Luke Akehurst and Labour loyalism (and Corbyn)

Luke Akehurst
Luke Akehurst

Labour rightist ray of sunshine Luke Akehurst has been criticising Jeremy Corbyn for being a rebellious MP. He’s also been criticising Jeremy Corbyn for everything up to and including having the sheer temerity to exist, but this newest line of attack is especially revealing about the way he and the other Anyone But Corbyn zealots see the world.

Akehurst and others have been heavily implying that Corbyn’s record of defying the Labour leadership in parliament makes him unsuitable to be Labour leader. Asked whether, as a self-described party loyalist, he’d back whoever won the election, Akehurst said he would – bear that in mind if Jeremy does win – but that “Corbyn displayed no loyalty at all to Kinnock, Smith, Blair, Brown and Ed Miliband”.

Meanwhile, waves of spleen-rupturingly funny Labour right-wingers have been tweeting variations on the theme: “lololololol what’s he going to do if he wins, rebel against his own party line?!!???!!!??! Lolololololoololoolololollool”.

It’s further evidence that the Labour right hasn’t really grasped what democracy – or the Labour Party, for that matter – is supposed to be about. Luke Akehurst appears to see Labour as some sort of military organisation, where you salute your commander on the stairs and unquestioningly charge in whatever direction he or she instructs you.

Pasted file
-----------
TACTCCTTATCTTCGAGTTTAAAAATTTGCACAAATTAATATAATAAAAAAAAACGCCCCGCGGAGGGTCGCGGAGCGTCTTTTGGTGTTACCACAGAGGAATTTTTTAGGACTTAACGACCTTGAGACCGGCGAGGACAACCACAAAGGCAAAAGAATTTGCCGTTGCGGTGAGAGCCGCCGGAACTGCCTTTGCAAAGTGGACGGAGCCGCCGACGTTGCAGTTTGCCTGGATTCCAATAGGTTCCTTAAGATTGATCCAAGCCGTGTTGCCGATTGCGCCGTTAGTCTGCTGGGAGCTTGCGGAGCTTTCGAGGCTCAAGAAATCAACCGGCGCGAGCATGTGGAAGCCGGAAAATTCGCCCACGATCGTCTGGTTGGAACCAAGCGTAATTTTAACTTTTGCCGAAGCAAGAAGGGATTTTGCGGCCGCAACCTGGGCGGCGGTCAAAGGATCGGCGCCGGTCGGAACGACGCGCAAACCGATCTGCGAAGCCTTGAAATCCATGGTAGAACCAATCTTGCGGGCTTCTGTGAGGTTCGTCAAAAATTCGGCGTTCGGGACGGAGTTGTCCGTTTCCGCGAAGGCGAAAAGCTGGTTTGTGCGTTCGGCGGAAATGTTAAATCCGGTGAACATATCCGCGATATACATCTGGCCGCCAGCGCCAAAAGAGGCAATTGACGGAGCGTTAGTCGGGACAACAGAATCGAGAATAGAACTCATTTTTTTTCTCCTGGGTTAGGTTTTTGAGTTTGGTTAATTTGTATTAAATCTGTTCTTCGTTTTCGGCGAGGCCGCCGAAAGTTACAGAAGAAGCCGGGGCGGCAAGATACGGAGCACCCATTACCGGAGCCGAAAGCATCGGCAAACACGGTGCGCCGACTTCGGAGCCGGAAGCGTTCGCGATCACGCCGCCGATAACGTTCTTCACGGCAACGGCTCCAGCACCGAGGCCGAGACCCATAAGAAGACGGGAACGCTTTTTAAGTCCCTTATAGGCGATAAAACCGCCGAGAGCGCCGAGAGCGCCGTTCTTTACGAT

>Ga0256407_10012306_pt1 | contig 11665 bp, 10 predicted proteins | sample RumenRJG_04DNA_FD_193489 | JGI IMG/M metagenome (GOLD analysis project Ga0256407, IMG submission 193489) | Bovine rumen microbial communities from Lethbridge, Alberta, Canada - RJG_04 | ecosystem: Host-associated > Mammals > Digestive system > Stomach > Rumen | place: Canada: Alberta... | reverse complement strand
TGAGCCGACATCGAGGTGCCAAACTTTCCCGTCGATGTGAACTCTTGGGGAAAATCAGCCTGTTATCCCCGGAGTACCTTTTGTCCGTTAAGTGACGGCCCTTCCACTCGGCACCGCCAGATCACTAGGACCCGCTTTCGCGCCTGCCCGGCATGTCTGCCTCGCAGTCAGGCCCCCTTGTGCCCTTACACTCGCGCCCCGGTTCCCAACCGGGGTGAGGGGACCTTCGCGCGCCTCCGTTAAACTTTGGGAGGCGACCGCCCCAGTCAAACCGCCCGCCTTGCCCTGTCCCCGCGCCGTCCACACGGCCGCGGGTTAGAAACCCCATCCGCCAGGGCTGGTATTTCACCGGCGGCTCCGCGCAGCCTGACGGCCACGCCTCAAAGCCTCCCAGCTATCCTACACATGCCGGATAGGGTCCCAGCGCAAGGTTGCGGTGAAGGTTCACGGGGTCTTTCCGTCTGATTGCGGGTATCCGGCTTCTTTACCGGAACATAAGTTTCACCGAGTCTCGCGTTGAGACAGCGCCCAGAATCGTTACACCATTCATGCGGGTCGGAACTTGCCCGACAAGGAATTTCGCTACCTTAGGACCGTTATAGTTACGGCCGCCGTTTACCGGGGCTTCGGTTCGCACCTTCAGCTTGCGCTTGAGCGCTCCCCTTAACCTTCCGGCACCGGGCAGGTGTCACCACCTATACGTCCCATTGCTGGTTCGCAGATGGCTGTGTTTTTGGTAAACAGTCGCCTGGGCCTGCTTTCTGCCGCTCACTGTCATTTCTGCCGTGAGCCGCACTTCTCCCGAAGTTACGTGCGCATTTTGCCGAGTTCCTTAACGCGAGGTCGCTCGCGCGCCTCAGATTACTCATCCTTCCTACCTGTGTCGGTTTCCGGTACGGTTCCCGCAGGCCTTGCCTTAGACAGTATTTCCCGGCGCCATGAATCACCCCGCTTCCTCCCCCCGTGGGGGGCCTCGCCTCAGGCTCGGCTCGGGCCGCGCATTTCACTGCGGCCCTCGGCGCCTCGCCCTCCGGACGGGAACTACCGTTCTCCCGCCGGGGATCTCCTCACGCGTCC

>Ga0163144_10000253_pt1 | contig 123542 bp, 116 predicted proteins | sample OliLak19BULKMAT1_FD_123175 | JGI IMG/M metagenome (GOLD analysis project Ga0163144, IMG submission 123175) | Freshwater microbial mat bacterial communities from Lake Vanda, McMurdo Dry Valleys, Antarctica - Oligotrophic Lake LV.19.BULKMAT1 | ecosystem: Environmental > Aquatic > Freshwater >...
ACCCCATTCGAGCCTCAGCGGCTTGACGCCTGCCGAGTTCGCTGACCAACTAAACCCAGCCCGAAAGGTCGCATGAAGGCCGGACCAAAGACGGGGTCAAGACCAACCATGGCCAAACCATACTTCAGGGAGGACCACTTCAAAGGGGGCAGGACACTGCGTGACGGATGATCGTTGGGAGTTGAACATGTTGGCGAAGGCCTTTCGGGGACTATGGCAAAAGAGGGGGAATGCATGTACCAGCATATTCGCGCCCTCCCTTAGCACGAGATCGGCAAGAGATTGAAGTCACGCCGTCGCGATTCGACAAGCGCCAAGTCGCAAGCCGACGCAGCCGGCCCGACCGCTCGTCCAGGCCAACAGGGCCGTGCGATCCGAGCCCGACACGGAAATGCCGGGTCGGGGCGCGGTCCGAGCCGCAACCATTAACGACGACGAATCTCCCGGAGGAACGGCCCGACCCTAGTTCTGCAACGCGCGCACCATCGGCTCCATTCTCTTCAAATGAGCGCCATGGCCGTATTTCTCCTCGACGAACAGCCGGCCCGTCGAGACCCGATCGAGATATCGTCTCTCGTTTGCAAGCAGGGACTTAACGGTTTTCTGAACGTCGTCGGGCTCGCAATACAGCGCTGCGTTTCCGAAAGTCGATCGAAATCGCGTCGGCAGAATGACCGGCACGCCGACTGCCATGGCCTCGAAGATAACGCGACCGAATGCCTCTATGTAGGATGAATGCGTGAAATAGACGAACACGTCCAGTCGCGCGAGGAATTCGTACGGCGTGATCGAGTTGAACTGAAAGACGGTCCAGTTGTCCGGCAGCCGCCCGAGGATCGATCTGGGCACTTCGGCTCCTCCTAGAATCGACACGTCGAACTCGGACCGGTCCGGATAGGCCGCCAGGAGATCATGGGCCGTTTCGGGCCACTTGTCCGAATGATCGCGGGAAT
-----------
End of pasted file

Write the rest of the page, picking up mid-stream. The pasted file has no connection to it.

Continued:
Each time Jeremy Corbyn voted against the orders of the Labour leadership, he did so because he thought the party line was morally indefensible.  If you wanted to draw up a concise guide to everything the Labour Party has done wrong over a thirty year period, you could do a lot worse than just compiling a list of every issue Corbyn, John McDonnell and friends rebelled over.

What’s more, there’s a strong case for seeing Corbyn as one of the most loyal Labour MPs in recent history. When he first became involved in Labour politics, the party quite naturally included people with views as radical as his. In recent decades, though, the party leadership has consistently trampled over everything he believes in. But he’s stayed. He hasn’t joined the Greens, TUSC, Left Unity. He’s continued to win Islington North for Labour with huge majorities, he’s continued to help campaign for Labour candidates with vastly different political views to himself. He encourages young people, older, disillusioned people, previously apolitical people, to join and become active within Labour. You don’t see Tristram Hunt doing any of that.

He’s also a model parliamentarian. His expense claims are virtually nil, he’s got no insidious corporate connections, he lives quietly among his constituents, riding his bike everywhere, tending to his allotment. Fundamentally, he’s in politics to help the most vulnerable people in society, and has done so for decades, with no interest in personal advancement.

And he’s spectacularly unpopular among the kind of right-wing Labourites who’ve swallowed Tory myths about austerity, balancing budgets and ‘wealth creation’, and whose politics essentially revolve around deriding any attempt to deviate from a neoliberal status quo that’s crushingly unjust, economically illiterate, and well on the way to being ecologically catastrophic.

We’ll see how keen said right-wing Labourites are on party loyalty if Corbyn wins.